Although PRIs used in this new way seems, at least to me, to be an obvious win-win, very few foundations are employing PRIs. PRIs are used (according to the Foundation Center) by only a few hundred of the thousands of foundations in the country.
So it is up to nonprofits themselves to educate their funders on the power of organization building and the various vehicles they can use to provide capacity capital.
The Steps to Raising Capacity Capital
Once convinced of the power of capacity capital, how does a nonprofit organization find money to build their organization?
Here are the steps:
Identify a few staff and board members who believe as strongly as you do in the desire for some sort of change to your organization and the need to get there.
Create a Plan for Change
Together create a plan for change, for example: stronger financial footing for the organization, expanded programs, a more effective board. Once you have a clear sense of where the organization is and what you want to change put together a detailed roadmap for making change happen.
Create a Budget
Develop a budget for the real costs of the real capacity you need to make this plan for change a reality. Don’t sugar coat it or skimp on costs. What will it really take?
Break the Budget into Ask Amounts
Split the overall cost for these capacity elements into reasonable ask amounts given the relative ability of your donors.
An investment range chart, like the one below with a goal of raising $100,000 in capacity capital, helps you break a large goal into donor pieces.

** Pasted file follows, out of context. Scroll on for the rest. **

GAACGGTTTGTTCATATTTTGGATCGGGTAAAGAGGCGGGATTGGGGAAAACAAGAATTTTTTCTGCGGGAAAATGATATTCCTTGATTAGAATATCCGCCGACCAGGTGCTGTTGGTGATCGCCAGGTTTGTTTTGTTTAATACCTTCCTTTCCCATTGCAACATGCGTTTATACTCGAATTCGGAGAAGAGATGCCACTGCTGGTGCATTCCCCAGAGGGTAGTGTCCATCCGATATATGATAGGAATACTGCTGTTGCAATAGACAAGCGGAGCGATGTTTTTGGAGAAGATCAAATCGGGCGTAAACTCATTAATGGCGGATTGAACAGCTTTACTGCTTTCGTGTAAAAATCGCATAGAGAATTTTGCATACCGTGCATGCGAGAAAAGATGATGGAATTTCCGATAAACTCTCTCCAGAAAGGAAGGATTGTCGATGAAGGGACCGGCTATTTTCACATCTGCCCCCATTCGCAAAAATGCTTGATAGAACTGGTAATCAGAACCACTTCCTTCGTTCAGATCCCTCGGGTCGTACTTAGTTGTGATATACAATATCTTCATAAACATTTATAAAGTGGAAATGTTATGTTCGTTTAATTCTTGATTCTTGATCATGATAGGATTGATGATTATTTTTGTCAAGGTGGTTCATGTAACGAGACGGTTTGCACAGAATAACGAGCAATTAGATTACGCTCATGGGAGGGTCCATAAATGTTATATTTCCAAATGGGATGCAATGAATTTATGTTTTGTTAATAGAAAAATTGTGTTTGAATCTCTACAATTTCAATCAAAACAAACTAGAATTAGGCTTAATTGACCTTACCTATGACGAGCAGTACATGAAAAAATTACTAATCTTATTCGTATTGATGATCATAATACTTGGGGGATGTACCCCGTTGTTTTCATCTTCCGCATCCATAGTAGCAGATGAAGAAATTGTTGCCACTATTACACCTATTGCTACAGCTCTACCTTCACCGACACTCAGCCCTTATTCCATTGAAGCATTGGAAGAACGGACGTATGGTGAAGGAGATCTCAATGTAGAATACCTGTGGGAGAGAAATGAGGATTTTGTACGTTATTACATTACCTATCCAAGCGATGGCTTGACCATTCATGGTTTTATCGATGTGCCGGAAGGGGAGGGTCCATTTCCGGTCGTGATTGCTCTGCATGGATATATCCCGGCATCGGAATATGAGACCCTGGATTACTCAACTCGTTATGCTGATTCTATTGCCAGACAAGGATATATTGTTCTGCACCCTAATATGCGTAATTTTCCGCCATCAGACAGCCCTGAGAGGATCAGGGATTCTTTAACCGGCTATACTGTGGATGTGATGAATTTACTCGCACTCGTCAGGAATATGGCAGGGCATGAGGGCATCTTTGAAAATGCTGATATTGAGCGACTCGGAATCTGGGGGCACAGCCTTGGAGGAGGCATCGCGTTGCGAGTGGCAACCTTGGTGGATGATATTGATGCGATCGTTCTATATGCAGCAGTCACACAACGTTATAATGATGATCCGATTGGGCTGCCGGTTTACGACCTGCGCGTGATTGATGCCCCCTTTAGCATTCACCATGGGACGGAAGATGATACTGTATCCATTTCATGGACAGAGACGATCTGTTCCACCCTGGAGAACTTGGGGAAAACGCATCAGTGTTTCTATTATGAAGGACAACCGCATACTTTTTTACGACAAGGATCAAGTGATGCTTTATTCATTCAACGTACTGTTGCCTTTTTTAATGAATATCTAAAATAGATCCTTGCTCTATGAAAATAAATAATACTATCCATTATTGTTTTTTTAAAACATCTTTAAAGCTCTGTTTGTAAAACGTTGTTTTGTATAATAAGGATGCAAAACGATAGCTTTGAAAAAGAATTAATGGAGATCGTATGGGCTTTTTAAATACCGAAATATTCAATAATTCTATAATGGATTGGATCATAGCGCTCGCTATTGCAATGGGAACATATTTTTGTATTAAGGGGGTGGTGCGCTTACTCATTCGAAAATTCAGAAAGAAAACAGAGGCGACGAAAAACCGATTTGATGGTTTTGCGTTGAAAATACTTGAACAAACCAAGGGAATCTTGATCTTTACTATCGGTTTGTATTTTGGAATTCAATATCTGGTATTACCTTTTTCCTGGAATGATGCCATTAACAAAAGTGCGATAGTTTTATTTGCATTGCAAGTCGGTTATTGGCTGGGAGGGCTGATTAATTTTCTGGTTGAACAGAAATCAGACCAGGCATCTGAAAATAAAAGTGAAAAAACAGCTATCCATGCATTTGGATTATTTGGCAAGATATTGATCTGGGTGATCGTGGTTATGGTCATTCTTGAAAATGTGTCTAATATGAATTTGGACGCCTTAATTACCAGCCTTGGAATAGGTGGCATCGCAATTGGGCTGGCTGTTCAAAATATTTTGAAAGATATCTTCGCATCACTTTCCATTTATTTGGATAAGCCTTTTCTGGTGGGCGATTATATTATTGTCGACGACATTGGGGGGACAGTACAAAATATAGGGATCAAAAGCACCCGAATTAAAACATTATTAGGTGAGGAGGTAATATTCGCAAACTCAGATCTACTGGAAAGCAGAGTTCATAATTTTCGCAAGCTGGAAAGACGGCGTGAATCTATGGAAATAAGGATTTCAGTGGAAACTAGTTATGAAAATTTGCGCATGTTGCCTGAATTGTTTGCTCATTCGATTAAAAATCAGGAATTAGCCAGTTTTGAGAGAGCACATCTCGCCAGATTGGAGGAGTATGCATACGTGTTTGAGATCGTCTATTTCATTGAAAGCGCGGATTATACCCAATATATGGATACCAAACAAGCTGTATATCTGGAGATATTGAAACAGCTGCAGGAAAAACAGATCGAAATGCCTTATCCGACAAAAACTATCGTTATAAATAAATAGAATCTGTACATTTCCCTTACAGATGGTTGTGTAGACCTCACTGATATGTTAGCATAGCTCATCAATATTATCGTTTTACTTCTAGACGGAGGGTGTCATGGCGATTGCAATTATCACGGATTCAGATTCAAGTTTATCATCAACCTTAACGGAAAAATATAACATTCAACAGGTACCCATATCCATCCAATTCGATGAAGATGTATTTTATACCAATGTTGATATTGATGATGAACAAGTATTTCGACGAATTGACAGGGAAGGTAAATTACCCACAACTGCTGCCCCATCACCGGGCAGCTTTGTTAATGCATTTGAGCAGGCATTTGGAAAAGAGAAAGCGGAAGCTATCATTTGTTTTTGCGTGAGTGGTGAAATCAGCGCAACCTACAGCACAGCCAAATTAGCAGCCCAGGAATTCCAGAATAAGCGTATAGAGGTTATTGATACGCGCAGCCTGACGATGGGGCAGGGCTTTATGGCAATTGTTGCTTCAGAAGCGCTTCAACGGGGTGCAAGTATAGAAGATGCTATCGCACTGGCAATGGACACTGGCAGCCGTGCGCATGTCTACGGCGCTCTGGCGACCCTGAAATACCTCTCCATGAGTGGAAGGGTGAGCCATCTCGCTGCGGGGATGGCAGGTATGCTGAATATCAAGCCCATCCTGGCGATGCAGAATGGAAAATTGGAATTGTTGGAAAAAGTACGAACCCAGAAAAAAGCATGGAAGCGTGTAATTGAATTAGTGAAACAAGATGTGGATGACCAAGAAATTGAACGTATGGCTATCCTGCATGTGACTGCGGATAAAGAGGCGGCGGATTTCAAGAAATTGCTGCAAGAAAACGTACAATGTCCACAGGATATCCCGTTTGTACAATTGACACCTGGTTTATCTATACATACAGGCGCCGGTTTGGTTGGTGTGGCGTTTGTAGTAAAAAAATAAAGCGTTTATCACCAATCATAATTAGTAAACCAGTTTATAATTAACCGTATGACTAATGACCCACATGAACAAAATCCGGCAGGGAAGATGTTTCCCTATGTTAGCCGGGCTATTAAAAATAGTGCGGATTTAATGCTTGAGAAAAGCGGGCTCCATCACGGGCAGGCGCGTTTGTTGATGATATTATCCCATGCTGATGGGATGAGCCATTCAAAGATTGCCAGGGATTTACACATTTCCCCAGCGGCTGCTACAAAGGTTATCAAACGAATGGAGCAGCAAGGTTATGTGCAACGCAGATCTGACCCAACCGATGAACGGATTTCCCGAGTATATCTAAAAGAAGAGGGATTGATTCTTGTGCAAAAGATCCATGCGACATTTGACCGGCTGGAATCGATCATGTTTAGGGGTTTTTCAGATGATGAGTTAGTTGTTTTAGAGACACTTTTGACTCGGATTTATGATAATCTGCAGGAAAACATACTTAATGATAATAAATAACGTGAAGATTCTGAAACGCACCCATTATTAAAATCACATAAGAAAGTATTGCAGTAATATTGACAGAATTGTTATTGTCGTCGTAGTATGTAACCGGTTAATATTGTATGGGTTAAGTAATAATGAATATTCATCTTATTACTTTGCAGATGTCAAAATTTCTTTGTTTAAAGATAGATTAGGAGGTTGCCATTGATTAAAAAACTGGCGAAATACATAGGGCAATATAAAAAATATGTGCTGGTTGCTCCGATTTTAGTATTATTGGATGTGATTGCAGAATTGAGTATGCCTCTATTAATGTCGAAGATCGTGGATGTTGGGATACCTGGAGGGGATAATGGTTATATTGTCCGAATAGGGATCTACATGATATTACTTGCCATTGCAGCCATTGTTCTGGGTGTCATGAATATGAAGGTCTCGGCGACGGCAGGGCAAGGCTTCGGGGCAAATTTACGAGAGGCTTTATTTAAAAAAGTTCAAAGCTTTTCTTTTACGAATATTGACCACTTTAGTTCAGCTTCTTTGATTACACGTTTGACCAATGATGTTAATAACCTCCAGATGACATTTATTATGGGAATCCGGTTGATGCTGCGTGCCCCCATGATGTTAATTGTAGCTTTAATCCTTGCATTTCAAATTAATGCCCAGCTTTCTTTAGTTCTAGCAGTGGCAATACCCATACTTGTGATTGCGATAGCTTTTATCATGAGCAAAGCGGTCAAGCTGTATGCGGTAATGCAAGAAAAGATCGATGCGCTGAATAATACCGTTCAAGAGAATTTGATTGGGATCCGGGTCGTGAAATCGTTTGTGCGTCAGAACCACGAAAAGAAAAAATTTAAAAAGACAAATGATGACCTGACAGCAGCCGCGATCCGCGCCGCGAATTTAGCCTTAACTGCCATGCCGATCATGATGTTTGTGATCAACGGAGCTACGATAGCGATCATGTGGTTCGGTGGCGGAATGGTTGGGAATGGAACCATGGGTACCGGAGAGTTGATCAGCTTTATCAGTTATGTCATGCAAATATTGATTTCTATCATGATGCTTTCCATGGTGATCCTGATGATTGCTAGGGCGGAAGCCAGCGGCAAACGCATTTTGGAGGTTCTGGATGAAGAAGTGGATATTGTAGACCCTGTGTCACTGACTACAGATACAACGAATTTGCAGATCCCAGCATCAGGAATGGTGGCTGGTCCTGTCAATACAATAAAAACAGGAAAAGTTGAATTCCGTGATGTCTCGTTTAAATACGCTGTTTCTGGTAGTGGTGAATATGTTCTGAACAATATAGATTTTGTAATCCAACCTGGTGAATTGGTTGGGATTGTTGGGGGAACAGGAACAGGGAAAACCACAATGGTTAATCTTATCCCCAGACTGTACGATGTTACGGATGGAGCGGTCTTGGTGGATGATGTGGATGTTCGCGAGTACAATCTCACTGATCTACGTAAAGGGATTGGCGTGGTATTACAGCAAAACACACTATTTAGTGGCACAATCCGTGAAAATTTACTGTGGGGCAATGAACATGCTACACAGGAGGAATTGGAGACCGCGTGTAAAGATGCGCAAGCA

You want your lead gift to be 10-20% of the overall goal with reasonable levels below that. A rule of thumb is that it takes 4 asks to get 1 yes, so you should calculate the number of prospects you would need at each level. You will see at the lower levels that the prospect-to-donor ratio diminishes to 3-to-1 and 2-to-1. This is because although some prospects at the higher level will say no to that level, they may say yes to lower levels.
Analyze your donors, board members, friends, volunteers and others within your nonprofit’s network to find individuals, foundations, and corporations who love what your organization does and could be made to understand the argument that money to build can allow your organization to do so much more.
These people should possess three key criteria that make them likely prospects to fund your organization-building effort:
- Connection: They are already close to the organization, whether as a current donor, volunteer, board member or friend. They know the organization well.
- Concern: They strongly believe in the organization and the work it is doing and want to see the organization do more and better.
- Capacity: They have the capacity to make a one-time investment at a level within your investment range chart (above).
Create the Pitch
Create a compelling pitch that connects the organization-building elements you need to an increase in your ability to create change in the community. For example, a more seasoned development director means that you can raise more money, more effectively and more quickly. With that additional revenue, your services can expand to reach more people.
Your capacity capital pitch must have at least these six pieces:
- The Opportunity
What problem exists in the community that your organization is trying to solve?